The tickerplant (TP) template is an important component in the data warehouse architecture. It handles messages into the application, persisting them to disk and distributing to other processes. It usually receives all updates from feedhandlers (FHs). The logging takes the form of an append-only file on-disk and is critical for process recovery after a failure or restart.
The below table details the TP template parameters.
|messagingServer||Config||Messaging server config|
|logDirectory||Symbol||Location of logs|
|dsLsInstance||Instance||Name of log streamer|
|timeOffset||Integer||Hour offset from local time|
|pubFreq||Integer||Batching interval (ms)|
|eodTime||Time||Time when EOD signal triggered|
|initialStateFunct||Analytic||Analytic to run on startup|
|logRecoveryFunct||Analytic||Analytic to recover corrupt logs|
|includeColumns||Boolean||Include column names in logs|
|intradayFreq||Integer||Intraday roll frequency|
|intradayTables||Symbol||Intraday table names|
|logUpdError||Boolean||Log message to console if error processing|
|timeType||Symbol||Timestamping updates with
|consumerAlertSize||Integer||Limit on buffered messages before alert in bytes|
|consumerDisconnectSize||Integer||Limit on buffered messages before disconnect in bytes|
|multiPublish||Boolean||Publish single message with multiple tables|
|retryInterval||Integer||Retry interval (ms) for failures writing to log file|
|bufferEnabled||Boolean||Enable message buffering|
|bufferFunct||Analytic||Function to handle updates during buffering|
|bufferLimit||Integer||Buffer file size limit (MB)|
|EOIOffset||Integer||An integer number of minutes to offset the EOI times. May also be negative|
By default the TP only writes one single log per day containing all data for all tables. In large volume environments, this can cause application and hardware issues. To address these, it's possible to split high-volume tables into lower frequency interval files. These files contain data for sub-intervals of the day; the frequency is determined by the
intradayFreq parameter. If set to a value greater than zero, this mode is enabled. The
intradayTables parameter specifies which tables should be written to these logs.
In a multi node set up, interval file rolling can be staggered using the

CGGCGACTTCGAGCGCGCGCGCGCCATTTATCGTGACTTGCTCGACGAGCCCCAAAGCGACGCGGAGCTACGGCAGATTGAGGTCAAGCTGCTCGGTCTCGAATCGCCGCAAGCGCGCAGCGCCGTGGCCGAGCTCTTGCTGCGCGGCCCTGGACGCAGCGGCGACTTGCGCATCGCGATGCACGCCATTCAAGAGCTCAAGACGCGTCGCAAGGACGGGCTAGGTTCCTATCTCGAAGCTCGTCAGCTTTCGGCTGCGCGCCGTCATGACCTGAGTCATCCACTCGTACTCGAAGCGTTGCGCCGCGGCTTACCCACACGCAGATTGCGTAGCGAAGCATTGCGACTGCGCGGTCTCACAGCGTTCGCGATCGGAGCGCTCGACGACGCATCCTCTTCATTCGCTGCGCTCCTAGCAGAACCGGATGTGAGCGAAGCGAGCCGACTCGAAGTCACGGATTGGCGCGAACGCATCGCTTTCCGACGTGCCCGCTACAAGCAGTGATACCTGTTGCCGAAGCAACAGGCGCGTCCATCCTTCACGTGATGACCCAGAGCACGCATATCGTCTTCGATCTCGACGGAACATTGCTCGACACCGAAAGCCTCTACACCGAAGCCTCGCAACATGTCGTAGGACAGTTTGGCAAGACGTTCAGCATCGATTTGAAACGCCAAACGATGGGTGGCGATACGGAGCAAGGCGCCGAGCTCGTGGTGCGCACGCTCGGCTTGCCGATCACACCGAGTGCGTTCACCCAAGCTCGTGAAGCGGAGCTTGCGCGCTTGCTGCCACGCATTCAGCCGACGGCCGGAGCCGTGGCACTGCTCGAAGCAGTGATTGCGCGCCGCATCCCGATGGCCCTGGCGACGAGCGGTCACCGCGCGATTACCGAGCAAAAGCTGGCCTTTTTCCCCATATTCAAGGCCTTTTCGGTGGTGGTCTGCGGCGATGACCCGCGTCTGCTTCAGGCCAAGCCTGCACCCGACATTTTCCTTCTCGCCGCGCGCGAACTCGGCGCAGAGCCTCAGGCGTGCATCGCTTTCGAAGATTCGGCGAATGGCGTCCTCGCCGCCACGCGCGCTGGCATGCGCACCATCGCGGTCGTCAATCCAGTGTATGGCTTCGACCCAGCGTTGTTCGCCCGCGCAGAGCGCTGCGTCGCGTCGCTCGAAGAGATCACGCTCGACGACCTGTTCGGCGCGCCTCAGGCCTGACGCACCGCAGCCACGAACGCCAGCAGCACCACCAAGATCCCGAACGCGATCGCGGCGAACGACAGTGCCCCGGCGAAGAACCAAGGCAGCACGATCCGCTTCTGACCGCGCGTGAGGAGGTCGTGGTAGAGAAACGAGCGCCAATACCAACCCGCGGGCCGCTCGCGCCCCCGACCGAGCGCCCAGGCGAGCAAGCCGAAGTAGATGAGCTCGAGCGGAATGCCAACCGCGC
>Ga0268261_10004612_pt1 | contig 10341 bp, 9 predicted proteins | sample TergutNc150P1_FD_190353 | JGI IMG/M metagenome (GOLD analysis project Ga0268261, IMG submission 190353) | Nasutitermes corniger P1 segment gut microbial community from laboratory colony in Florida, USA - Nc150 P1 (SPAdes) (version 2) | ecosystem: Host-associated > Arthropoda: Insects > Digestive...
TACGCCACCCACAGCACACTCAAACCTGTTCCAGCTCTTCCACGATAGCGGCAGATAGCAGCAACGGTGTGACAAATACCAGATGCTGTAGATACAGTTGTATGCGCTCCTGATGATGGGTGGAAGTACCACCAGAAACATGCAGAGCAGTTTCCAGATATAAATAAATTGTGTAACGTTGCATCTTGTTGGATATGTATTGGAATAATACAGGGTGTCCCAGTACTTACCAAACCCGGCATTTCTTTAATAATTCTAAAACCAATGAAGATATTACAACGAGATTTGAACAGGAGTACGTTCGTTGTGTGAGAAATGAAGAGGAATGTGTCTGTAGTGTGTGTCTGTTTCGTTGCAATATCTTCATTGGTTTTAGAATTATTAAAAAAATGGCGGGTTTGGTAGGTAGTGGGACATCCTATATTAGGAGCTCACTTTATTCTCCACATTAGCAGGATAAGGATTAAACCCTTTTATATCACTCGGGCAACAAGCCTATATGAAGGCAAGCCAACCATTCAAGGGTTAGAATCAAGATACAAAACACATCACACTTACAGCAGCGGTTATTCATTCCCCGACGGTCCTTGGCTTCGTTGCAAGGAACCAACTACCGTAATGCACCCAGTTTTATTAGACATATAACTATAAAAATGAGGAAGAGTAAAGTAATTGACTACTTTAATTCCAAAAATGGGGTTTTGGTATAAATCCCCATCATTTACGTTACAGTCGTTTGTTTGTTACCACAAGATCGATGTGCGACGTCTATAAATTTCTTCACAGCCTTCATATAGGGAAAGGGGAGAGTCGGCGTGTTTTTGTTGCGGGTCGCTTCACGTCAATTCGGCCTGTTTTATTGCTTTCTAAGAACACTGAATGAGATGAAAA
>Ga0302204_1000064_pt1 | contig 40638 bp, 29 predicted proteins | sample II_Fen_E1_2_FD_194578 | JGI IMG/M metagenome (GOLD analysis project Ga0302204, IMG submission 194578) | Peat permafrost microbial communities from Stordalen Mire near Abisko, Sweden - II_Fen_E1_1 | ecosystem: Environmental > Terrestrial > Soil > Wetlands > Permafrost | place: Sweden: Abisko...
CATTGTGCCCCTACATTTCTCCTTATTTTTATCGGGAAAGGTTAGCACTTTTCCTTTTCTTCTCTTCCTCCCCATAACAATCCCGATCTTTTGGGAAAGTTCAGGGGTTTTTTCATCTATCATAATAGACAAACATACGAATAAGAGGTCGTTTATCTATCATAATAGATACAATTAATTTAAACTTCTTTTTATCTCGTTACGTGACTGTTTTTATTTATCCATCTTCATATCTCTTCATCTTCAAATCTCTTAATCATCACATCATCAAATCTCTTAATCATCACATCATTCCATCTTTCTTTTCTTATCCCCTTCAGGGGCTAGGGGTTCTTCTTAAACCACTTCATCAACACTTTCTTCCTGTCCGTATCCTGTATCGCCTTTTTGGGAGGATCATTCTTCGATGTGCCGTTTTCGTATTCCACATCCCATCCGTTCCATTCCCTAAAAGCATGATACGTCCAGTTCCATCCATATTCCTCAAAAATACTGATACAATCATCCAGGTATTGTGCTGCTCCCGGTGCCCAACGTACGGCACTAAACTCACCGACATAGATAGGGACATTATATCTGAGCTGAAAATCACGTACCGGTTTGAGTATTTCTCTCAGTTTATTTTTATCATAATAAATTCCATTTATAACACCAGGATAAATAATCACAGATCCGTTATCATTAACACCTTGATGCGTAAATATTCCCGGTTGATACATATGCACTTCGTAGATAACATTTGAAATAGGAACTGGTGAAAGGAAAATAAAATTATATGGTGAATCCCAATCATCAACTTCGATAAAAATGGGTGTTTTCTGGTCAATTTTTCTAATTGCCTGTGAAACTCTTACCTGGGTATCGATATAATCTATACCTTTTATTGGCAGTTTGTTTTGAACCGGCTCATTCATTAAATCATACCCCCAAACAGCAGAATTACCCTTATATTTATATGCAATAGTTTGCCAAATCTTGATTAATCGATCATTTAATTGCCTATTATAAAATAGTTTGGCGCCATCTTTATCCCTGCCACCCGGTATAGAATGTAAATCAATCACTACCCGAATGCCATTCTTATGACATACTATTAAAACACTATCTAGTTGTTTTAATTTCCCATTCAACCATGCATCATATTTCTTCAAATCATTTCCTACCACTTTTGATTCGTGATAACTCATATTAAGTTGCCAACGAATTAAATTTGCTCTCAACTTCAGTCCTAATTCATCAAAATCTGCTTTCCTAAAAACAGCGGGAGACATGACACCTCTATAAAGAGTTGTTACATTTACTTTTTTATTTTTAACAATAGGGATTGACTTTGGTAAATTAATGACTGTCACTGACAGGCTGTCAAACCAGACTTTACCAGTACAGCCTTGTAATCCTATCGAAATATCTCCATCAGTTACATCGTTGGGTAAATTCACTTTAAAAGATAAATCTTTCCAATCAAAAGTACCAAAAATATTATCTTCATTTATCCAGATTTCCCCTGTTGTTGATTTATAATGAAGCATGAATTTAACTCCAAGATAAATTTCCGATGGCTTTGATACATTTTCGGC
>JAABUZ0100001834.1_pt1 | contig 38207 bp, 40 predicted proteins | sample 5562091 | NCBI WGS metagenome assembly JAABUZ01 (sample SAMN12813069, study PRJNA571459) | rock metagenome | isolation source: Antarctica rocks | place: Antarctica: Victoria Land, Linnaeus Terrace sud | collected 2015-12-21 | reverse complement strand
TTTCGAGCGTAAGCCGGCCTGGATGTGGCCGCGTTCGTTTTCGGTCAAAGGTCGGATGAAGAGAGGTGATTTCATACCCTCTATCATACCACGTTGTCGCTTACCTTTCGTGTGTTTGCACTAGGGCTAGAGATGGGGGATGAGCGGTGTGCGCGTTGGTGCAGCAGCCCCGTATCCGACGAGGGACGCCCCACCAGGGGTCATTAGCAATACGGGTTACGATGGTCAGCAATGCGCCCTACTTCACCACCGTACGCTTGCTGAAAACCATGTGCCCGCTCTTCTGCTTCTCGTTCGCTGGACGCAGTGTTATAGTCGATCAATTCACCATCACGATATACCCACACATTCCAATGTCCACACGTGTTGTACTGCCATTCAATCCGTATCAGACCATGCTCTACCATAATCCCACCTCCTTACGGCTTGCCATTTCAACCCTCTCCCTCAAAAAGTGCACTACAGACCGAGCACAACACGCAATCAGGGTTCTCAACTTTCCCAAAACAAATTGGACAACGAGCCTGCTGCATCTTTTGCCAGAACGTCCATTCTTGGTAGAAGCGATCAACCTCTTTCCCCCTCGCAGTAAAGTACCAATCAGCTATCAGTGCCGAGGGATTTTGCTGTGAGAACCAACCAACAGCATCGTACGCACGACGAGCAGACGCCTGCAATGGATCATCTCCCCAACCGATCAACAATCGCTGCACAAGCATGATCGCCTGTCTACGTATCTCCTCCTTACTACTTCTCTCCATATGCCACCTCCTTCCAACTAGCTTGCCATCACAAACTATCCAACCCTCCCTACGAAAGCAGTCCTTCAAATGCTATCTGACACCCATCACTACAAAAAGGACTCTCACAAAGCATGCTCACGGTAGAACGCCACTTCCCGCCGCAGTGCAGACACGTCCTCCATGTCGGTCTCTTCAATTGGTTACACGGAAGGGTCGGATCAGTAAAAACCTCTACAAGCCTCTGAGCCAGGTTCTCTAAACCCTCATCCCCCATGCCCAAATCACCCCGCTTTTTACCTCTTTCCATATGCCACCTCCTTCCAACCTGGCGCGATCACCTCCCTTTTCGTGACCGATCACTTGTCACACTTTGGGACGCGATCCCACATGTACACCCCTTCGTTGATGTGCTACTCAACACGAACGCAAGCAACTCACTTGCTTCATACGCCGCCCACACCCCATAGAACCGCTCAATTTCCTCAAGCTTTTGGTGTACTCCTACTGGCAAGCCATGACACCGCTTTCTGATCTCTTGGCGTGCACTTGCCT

EOIOffset parameter. Setting the value to a postive or negative value will offset the interval roll time for that instance. It will not affect the interval size.
Resilience and retries
The role of the TP is important for persistence and recovery. However this counts on the disk being reliable. Functionality is provided to try mitigate temporary disk failures by retrying when these occur. This can be enabled by setting the
retryInterval parameter. If set, the TP will attempt I/O operations when they fail by sleeping and retrying.
This feature provides support for applications to buffer messages in the TP. The target use-case is for rebalancing data across sharded data nodes. During the rebalance event, the application may not want to process certain data until the rebalance has completed. In this case, the TP will provide a hook for the application to buffer this to a separate file until a later point.
An example would be handling late data. Assume the application starts as a single node system with intraday write-downs. The current hour is stored in the RDB, IDB stores previous hours and HDB stores previous dates. Now if the load increases, the application decides to shard the instruments into two sets; A-M and N-Z. The system now consists of two sets of databases. The RDB data is easily migrated and feeds sharded to send to different locations. The on-disk data will likely take longer. Below is the situation at this point, assuming the current time is between 11:00 and 12:00.